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White Thorn - Bryce Courtenay

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Paperback: 692 pages / Publisher: Penguin / Published: 2 Aug 2007

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      20.03.2013 23:01
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      A story of South Africa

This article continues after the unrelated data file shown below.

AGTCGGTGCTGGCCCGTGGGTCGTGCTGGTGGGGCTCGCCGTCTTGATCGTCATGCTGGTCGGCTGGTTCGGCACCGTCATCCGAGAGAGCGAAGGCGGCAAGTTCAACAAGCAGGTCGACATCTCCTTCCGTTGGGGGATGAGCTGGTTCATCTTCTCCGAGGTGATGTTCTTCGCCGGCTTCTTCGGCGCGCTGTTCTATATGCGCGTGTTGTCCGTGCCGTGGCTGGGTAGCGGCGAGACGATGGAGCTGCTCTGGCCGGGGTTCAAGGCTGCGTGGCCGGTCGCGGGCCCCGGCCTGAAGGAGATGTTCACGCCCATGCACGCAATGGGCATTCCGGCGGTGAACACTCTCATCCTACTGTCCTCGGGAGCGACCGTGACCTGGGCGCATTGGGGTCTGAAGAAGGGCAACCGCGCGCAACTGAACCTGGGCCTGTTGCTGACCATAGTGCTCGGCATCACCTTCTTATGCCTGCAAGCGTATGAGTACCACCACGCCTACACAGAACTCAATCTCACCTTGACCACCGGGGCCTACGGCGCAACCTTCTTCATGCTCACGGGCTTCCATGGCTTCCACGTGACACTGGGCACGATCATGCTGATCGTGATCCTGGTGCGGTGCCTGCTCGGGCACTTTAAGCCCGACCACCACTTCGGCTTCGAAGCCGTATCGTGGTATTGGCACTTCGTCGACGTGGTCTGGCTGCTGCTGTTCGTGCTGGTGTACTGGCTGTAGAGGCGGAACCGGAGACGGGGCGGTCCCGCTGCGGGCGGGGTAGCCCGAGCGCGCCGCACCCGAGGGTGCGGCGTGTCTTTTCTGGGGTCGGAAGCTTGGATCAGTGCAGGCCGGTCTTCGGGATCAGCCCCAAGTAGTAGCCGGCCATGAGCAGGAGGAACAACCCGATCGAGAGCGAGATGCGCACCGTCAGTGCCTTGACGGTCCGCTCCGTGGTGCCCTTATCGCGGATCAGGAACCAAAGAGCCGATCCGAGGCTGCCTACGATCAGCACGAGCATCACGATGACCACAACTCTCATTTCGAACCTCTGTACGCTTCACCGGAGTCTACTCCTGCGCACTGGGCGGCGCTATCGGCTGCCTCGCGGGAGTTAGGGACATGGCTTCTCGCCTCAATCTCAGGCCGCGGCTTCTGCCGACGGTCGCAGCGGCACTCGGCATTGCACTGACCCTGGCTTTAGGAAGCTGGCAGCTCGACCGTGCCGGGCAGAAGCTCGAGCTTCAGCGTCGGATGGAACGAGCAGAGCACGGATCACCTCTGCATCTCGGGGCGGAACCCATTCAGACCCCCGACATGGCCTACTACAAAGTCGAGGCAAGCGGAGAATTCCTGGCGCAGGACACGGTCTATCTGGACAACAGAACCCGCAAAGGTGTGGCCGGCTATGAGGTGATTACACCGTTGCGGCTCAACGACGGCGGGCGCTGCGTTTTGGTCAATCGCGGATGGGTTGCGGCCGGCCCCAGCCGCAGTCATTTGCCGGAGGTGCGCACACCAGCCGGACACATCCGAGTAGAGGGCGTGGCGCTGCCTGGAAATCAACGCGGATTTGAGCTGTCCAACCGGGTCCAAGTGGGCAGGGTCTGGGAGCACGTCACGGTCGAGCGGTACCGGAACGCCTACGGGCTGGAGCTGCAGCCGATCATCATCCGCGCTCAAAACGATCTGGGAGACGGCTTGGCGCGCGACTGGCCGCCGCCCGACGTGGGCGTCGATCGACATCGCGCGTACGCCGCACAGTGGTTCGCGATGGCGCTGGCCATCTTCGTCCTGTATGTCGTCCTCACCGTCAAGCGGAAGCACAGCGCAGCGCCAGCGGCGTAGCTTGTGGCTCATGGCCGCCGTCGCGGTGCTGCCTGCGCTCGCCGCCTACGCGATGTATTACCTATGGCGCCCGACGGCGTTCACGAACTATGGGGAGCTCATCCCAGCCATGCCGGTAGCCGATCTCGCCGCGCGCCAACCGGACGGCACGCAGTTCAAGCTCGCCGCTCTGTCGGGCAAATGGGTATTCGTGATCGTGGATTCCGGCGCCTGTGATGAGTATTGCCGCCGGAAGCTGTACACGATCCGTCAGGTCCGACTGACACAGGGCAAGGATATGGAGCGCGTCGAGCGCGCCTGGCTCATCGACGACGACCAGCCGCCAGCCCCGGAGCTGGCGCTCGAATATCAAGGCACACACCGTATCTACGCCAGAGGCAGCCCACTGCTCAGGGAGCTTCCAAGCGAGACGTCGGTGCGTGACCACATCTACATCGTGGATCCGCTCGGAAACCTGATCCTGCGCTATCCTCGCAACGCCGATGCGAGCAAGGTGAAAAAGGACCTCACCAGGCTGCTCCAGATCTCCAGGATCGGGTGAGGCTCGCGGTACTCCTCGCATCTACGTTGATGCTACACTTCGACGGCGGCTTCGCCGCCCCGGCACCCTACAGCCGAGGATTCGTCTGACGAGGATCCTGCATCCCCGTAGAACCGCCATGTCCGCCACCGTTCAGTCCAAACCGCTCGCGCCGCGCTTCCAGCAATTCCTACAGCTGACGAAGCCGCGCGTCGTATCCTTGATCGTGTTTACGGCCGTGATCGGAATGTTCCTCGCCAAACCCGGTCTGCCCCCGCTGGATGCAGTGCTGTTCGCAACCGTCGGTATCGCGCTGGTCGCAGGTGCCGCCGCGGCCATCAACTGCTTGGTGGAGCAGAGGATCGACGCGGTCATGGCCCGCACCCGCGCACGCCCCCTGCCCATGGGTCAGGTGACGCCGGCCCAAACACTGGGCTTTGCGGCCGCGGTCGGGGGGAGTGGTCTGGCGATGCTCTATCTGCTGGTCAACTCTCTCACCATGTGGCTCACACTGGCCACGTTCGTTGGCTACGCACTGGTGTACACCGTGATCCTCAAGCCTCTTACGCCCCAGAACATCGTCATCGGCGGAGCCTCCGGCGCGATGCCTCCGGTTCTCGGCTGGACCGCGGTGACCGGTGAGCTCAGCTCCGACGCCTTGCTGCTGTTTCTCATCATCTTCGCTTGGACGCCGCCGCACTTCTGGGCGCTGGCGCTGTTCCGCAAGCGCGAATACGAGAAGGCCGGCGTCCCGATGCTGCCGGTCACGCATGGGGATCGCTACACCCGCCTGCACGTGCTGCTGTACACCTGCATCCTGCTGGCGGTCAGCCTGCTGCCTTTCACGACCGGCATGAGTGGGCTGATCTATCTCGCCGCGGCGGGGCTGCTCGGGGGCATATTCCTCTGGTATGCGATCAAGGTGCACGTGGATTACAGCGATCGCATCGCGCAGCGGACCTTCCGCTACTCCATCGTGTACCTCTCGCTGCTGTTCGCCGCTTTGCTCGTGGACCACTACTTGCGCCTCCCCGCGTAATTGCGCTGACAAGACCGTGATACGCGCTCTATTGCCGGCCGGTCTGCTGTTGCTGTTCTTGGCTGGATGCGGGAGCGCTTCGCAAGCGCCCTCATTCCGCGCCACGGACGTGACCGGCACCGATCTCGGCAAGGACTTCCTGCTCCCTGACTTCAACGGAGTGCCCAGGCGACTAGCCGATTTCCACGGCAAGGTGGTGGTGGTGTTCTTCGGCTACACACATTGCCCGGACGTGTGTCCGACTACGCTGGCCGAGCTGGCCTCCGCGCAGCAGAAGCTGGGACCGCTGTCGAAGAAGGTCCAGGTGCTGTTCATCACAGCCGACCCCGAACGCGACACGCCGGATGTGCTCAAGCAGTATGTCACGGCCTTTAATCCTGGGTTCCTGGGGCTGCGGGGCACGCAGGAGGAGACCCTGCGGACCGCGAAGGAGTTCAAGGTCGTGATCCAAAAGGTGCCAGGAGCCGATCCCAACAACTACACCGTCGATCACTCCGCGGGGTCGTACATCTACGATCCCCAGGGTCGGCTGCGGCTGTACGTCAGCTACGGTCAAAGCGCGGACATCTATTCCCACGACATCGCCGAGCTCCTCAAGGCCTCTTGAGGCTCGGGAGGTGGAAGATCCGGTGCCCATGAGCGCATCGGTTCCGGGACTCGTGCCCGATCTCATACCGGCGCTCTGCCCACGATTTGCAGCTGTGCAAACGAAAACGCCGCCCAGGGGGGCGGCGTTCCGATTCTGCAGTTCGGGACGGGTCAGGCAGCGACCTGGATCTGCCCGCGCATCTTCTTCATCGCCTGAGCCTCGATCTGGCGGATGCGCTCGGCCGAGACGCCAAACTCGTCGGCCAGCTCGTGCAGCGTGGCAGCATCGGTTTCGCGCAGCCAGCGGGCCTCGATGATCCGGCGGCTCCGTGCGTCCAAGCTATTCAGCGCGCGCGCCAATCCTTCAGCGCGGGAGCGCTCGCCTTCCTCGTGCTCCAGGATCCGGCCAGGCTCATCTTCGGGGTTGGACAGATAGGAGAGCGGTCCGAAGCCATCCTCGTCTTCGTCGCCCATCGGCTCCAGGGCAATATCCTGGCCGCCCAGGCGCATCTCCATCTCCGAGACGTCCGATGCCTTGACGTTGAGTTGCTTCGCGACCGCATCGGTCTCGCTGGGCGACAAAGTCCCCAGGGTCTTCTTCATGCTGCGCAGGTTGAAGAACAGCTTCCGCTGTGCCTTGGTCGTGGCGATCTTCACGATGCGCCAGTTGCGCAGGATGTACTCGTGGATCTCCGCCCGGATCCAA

'Whitethorn' by Bryce Courtney I have read a few of Bryce Courtney's books; some were based in his country of birth, South Africa and others are based in Australia where he now lives. I have to be honest and say that I do prefer the ones based in South Africa as they seem to have more true emotion and the character are more real but that is just my personal feeling. My favourite books being 'The Power of One' and 'Tandia both of these are based in South Africa. His novels that I have read apart from this one that are set in Australia or based in Australian history include 'The Potato Factory' and, 'Tommo & Hawk' both set around the convict settlement days as Australian history as we know it began. This novel is set n South Africa and was published in 2005.The story tells the story of a young boy Tom Fitzsaxby and at the same time it is sort of the story of South Africa beginning just before the outbreak of WWII and through to pre-apartheid isolation of South Africa. Although the blurb on the back cover is a little misleading as it starts by mentioning the WWII and South Africa's decision to join the allies against Germany. The book in fact does not really delve into the war very much although news is mentioned it certainly isn't a major part of the story. Many Boers are not happy about siding with the British as they feel a strong hatred for the English because of the way Boers were treated by the British during the Boer Wars with many flung into concentration camps where twenty-six thousand women and children died. It is the Boer War that defines relationships in this novel and causes many Afrikaners to sympathise with the Nazis. Although the novel begins in 1939, it follows Tom through to the 1960s, to apartheid and resistance to it by many in South Africa. The hero of the novel is young Tom Fitzsaxby whose English name alone is enough to select him for some pretty harsh treatment whilst in 'The Boy's Farm', a Boer run orphanage with some pretty horrific ideas as to how to treat young children. Tom is an outsider from the start of the novel; he is an orphan and later is informed by the staff of the Boy's Farm that he is in fact a bastard, a term he has to spend some time finding out the meaning of. Friendships are not encouraged and indeed the boys are pitted against each other and punished harshly for misdemeanours of others but no one will ever tell tales and they just accept the beatings as a way of life. Tom has only two friends at this orphanage, one is a Zulu man who tends the pigs and the other is a puppy called tinker that he found in a sack in a river. Mattress, the Zulu helps Tom look after the pup by giving her to a sow until she is weaned. If anyone has read 'The Power of One' this story has some similarities in that Tom is an outsider, there are references to boxing, good does win over evil in the end and there are definite anti racist elements to the story as racial injustices are many and in fact Tom is focused on putting one major injustice right throughout the entire novel. I really liked the way Courtney told the story through Tom's voice and at the start of the novel he is only seven so his interpretation is that of a seven year old and his voice is that way too. By the end if the book Tom is a successful educated young man and his voice has changed completely and during the book the change had been gradual which i thought was very clever. The story is like many others just a re write of a standard tale that of a lonely outsider who is saved and wins through because of his intellect, decent character and love of books .However I do think Courtney has managed to bring the element of real story teller to this one. I love the way he uses Afrikaans words and you can almost hear the strong South African 'accent' throughout the book. .I also like the way Tom simply describes the actions of others and doesn't make moral judgments. He speaks it as he sees it and there are many pretty horrific things he sees at a very young age and the way he casually tells of the cruelties he encounters and suffers makes them all the more shocking to us as readers from our more liberal age. I am not quite sure why the Kenyan Mau Mau element was added to Tom's story but maybe just to set the time and add a bit of a love interest. I enjoyed the book and thought that this was almost as good as 'Power of One ' and 'Tandia' and a lot better than the 'Persimmon tree' but it did however have an element of the latter in that Tom was a little like 'Forrest Gump' in than he was there when so many historical events happened and he attended institutions that were fairly prestigious considering his unlikely start in life. He is also a little too perfect for my personal taste, I want him to lose his temper and go for someone or to reject helping someone who had personally been horrible to him yet he never does. Tom has one main aim in life and and that is to get justice for his childhood friend and even though the ending is pretty predictable it is more the way the story is told and the pictures created that make this much more than just an average 'boys own' tale of adventure. I enjoyed this and found it a very easy read that I was keen to get back to each night ( I only read in bed before going to sleep) but my husband loved it and really rated it. He likes slightly different books from me usually; his detective novels which leave me cold but I knew he would enjoy this as he likes an easy read with a good story and is less concerned about reality in characters and believability in a story. If you like an easy read with likeable, if not totally realistic characters as well as some pretty horrible ones too then this is a great story of good triumphing over evil. The book is very readable and at times is really gripping, it has many elements from horrific almost Victorian orphanage descriptions through to War and training of soldiers, copper mining and more as well as elements of shocking living on the streets, sprinkled with humour love for dogs and loyalty to true friends. It is a real mix with something for everyone and I have a feeling it may well become a film just as "Power of One" did. Hope this review will be of interest to some. This may be published on other sites under my same user name. ©Catsholiday